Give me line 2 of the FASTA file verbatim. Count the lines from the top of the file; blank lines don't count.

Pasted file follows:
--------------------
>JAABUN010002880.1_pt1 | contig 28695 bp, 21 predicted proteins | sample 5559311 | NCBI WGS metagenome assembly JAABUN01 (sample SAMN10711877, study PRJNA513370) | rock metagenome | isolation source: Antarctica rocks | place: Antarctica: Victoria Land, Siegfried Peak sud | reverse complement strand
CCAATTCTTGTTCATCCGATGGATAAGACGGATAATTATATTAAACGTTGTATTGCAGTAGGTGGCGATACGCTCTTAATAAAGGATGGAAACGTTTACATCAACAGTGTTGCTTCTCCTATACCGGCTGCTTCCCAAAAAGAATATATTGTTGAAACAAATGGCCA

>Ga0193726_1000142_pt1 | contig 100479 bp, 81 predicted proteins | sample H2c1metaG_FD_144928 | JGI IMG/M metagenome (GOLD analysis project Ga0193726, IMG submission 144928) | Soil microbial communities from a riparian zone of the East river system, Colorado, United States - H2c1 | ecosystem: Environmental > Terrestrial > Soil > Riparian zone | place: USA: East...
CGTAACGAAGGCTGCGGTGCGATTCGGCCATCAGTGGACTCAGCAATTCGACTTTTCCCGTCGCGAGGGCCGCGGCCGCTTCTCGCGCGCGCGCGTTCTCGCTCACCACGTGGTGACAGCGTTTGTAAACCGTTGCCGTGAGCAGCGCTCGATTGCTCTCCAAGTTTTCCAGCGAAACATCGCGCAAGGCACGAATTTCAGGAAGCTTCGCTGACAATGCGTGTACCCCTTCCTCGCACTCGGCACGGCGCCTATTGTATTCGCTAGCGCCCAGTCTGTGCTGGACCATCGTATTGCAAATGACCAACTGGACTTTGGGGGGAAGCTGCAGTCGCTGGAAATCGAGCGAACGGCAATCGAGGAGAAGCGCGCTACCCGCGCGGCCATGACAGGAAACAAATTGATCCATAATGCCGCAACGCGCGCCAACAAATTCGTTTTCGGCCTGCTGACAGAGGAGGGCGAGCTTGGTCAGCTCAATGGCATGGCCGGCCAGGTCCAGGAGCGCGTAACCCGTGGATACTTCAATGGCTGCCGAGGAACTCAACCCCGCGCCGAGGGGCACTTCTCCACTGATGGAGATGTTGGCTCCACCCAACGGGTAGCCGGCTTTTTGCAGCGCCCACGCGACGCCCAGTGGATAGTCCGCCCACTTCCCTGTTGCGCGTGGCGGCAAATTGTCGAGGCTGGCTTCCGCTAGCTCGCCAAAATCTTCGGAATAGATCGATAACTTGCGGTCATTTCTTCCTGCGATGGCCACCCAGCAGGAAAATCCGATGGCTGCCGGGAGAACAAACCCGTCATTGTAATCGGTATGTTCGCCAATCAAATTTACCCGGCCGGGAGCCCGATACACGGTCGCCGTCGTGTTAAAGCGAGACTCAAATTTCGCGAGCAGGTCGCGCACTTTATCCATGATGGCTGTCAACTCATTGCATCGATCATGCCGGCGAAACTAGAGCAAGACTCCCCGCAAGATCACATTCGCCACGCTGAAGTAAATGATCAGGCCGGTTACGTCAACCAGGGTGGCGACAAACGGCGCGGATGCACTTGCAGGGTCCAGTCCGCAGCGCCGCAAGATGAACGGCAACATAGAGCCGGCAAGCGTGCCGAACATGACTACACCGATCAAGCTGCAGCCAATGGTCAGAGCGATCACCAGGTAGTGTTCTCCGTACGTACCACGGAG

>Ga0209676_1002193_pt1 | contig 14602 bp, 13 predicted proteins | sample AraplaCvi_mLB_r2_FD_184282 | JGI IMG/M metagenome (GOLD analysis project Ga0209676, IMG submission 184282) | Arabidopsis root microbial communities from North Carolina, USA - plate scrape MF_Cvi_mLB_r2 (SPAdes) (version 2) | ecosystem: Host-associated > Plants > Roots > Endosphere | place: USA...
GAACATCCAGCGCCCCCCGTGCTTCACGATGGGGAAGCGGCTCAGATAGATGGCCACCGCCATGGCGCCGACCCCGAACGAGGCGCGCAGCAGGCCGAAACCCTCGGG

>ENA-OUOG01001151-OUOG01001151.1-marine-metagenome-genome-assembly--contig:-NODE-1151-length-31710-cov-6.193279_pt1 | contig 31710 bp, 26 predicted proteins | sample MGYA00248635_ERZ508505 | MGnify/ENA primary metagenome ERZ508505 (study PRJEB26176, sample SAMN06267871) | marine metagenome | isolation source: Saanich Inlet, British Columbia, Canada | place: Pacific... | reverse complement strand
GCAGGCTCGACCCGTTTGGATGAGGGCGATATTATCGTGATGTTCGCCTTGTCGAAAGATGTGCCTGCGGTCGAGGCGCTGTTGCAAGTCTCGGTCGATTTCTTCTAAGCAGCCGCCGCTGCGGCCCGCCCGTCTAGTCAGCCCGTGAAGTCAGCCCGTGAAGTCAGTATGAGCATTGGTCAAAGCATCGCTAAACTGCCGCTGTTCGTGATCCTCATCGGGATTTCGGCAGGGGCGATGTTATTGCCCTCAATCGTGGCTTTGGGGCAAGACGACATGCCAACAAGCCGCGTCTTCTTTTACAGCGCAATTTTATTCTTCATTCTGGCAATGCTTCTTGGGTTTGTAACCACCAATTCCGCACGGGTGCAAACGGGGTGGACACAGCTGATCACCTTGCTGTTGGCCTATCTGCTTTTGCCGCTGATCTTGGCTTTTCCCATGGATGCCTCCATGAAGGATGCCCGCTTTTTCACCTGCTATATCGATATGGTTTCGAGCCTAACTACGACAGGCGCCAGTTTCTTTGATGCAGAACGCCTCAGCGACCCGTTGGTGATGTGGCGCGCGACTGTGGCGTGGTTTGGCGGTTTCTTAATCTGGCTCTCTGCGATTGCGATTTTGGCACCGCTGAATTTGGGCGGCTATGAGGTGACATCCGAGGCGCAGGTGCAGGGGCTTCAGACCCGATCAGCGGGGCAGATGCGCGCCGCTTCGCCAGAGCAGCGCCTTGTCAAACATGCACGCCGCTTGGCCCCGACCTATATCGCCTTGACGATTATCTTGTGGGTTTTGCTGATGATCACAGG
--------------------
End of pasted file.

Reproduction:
CCAATTCTTGTTCATCCGATGGATAAGACGGATAATTATATTAAACGTTGTATTGCAGTAGGTGGCGATACGCTCTTAATAAAGGATGGAAACGTTTACATCAACAGTGTTGCTTCTCCTATACCGGCTGCTTCCCAAAAAGAATATATTGTTGAAACAAATGGCCA